Daphne Andreades: Daphne Palasi Andreades was born in 1993 in Queens, NY. She received her BA in English and Psychology from The City University of New York (CUNY) at Baruch College, and will complete her MFA in Fiction at Columbia University this fall. Her work often explores diaspora, immigration, race and ethnicity, and the long-lasting impacts of colonialism and imperialism. During her residency, she will be working on two projects: her novella, Brown Girls, which follows a group of second-generation immigrant girls of color from Queens, and her short story collection, Homeland. Her fiction draws inspiration from authors who blur the boundaries between prose and poetry, such as Julie Otsuka, Sandra Cisneros, Maggie Nelson, and Jayne Anne Philips. Daphne’s fiction has won competitions judged by the authors Mary Gaitskill, Allegra Goodman, and Katherine Vaz. One of her dreams is to travel to Italy. www.daphnepalasiandreades.com
Sonja Hristina Belic: Sonja Hristina Bjelić is a poet living in New York City, where she is an MFA candidate at New York University. She studied at the Institute of American Indian Arts before completing her BA in English and Creative Writing at the University of Iowa. Her work has appeared online and on-air, as well as at readings in Havana, New York City, Iowa City and San Francisco. At the moment, she teaches ESL and works with low literacy kids as a creative writing mentor. She is at work on her first book.
Katherine Carlson: Katherine Carlson was born and raised in the Midwest. Her short fiction and essays have appeared on The New Yorker's Web site, Cleaver, Vol. 1 Brooklyn, the Hairpin, and other publications. She has been awarded fellowships from the Woodstock Byrdcliffe Guild, the Virginia Center for the Creative Arts, and VCCA-France. She is currently at work on a novel about a group of young men drawn to white nationalism in the wake of 9/11. She is a Senior Language Lecturer in the Expository Writing Program at New York University and lives in Brooklyn.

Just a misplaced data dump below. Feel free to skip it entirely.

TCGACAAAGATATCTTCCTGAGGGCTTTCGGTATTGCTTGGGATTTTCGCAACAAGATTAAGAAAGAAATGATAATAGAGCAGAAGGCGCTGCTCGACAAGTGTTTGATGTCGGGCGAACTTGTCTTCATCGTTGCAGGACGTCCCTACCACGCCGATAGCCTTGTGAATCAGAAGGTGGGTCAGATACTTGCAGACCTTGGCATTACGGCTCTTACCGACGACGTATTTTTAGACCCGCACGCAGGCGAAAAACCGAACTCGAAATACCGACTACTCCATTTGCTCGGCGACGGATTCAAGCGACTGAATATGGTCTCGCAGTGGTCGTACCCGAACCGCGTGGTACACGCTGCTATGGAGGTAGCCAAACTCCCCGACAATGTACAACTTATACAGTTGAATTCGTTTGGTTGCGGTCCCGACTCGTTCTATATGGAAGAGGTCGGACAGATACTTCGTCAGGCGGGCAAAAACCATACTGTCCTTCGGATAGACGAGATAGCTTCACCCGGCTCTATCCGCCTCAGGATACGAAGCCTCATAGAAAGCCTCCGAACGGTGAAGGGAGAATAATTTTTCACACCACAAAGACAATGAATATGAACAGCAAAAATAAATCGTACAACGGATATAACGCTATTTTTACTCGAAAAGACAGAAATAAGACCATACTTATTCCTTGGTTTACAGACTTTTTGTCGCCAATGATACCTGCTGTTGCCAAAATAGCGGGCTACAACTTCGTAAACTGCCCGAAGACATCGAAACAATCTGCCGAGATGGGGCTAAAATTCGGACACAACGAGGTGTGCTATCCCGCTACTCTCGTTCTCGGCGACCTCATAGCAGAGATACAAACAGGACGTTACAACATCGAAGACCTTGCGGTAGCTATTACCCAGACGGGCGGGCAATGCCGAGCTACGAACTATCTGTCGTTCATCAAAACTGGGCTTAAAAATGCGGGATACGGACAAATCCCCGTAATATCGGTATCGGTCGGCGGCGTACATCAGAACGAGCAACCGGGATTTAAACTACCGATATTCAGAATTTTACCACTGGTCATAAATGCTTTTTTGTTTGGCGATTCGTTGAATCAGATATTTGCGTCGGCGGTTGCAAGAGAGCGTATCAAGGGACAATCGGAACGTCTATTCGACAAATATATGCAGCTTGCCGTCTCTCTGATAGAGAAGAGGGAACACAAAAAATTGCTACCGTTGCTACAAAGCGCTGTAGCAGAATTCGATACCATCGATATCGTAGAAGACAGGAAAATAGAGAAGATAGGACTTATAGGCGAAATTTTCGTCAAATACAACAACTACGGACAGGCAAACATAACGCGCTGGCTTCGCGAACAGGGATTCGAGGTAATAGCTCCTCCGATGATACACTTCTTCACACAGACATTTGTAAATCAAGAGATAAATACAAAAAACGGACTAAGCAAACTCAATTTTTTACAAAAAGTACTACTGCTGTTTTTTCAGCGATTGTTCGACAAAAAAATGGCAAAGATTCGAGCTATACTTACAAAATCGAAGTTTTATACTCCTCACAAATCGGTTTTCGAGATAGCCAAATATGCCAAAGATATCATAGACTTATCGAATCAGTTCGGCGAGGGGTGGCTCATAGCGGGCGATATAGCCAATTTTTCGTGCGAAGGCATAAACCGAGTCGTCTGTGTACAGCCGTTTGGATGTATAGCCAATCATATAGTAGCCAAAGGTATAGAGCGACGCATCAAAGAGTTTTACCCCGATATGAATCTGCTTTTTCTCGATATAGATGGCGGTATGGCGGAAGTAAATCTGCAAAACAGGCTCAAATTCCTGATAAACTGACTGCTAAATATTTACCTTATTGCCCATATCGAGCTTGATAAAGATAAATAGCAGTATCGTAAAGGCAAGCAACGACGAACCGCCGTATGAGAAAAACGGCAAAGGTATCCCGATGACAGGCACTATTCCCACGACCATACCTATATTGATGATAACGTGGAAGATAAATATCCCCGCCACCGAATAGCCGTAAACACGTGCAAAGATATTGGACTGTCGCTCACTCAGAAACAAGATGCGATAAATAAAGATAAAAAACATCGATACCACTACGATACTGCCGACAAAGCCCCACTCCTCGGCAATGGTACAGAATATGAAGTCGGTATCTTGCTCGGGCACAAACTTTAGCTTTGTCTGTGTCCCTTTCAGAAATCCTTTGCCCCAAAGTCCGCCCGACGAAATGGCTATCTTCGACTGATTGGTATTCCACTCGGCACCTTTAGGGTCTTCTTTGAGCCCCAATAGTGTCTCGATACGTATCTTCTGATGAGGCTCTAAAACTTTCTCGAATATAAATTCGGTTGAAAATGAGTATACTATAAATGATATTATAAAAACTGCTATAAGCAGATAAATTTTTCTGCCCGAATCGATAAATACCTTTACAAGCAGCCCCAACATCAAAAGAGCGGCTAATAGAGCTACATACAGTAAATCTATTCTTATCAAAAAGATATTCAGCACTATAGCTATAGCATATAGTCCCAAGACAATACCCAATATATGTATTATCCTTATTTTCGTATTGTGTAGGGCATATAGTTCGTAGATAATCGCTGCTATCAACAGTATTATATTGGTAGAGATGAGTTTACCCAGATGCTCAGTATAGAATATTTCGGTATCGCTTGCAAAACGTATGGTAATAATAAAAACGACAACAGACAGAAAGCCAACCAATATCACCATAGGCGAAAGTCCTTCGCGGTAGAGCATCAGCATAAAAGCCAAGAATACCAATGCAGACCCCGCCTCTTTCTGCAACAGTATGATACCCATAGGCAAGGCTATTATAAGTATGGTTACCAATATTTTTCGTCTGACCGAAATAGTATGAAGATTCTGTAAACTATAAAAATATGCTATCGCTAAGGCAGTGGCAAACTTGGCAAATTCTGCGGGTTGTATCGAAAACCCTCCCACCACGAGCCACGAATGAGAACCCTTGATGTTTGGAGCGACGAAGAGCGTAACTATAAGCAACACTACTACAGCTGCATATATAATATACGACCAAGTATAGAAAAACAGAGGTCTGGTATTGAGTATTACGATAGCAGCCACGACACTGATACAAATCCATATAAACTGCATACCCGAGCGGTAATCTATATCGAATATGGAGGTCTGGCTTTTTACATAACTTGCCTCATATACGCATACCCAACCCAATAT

Jonathan Dupuy: Jonathan Dupuy is a former dishwasher, Harley Davidson mechanic, golf caddie, bartender, film critic and Marine. He received a bachelor's in philosophy, literature and German, a master's in classical liberal arts and an MFA in fiction. From 2011, he has been teaching fiction and writing courses, first at Washington University in St. Louis and most recently, since 2016, in Astana, Kazakhstan at Nazarbayev University. His writing has been published in Signal to Noise, The Santa Fe Reporter and in 2018 he was awarded a Social Policy Grant to aid in research for his first novel. His time at The Barn will be spent writing and editing the draft of his manuscript.
Henry Giardina: Henry Giardina is a writer and editor living in Los Angeles. His work has appeared in the New York Times Book Review, The New Yorker.com, The Paris Review Daily, and the Atlantic, among other publications. His fiction has appeared in No Tokens and Cosmonauts Avenue. He is a 2016 MacDowell fellow.